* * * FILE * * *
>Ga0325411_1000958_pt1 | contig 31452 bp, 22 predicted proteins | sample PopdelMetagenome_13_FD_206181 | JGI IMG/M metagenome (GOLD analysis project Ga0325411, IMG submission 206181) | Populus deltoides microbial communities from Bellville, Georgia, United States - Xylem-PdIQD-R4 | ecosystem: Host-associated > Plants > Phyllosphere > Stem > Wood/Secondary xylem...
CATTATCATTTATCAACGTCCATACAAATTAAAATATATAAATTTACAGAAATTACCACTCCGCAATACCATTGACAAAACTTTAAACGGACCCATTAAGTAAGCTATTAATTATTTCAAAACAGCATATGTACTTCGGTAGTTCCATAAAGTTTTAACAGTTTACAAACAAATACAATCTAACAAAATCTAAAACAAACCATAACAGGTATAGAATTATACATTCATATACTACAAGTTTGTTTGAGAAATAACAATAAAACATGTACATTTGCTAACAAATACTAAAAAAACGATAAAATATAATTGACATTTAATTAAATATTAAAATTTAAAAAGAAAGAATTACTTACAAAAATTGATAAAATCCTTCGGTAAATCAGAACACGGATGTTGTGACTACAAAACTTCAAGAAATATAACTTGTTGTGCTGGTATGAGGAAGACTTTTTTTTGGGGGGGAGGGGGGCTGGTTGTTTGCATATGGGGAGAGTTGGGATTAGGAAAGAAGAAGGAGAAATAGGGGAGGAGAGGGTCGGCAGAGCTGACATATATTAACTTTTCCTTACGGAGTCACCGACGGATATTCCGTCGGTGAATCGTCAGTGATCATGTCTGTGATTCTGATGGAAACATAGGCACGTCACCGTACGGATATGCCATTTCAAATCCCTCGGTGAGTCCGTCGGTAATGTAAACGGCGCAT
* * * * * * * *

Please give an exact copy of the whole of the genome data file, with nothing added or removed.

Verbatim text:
>Ga0325411_1000958_pt1 | contig 31452 bp, 22 predicted proteins | sample PopdelMetagenome_13_FD_206181 | JGI IMG/M metagenome (GOLD analysis project Ga0325411, IMG submission 206181) | Populus deltoides microbial communities from Bellville, Georgia, United States - Xylem-PdIQD-R4 | ecosystem: Host-associated > Plants > Phyllosphere > Stem > Wood/Secondary xylem...
CATTATCATTTATCAACGTCCATACAAATTAAAATATATAAATTTACAGAAATTACCACTCCGCAATACCATTGACAAAACTTTAAACGGACCCATTAAGTAAGCTATTAATTATTTCAAAACAGCATATGTACTTCGGTAGTTCCATAAAGTTTTAACAGTTTACAAACAAATACAATCTAACAAAATCTAAAACAAACCATAACAGGTATAGAATTATACATTCATATACTACAAGTTTGTTTGAGAAATAACAATAAAACATGTACATTTGCTAACAAATACTAAAAAAACGATAAAATATAATTGACATTTAATTAAATATTAAAATTTAAAAAGAAAGAATTACTTACAAAAATTGATAAAATCCTTCGGTAAATCAGAACACGGATGTTGTGACTACAAAACTTCAAGAAATATAACTTGTTGTGCTGGTATGAGGAAGACTTTTTTTTGGGGGGGAGGGGGGCTGGTTGTTTGCATATGGGGAGAGTTGGGATTAGGAAAGAAGAAGGAGAAATAGGGGAGGAGAGGGTCGGCAGAGCTGACATATATTAACTTTTCCTTACGGAGTCACCGACGGATATTCCGTCGGTGAATCGTCAGTGATCATGTCTGTGATTCTGATGGAAACATAGGCACGTCACCGTACGGATATGCCATTTCAAATCCCTCGGTGAGTCCGTCGGTAATGTAAACGGCGCAT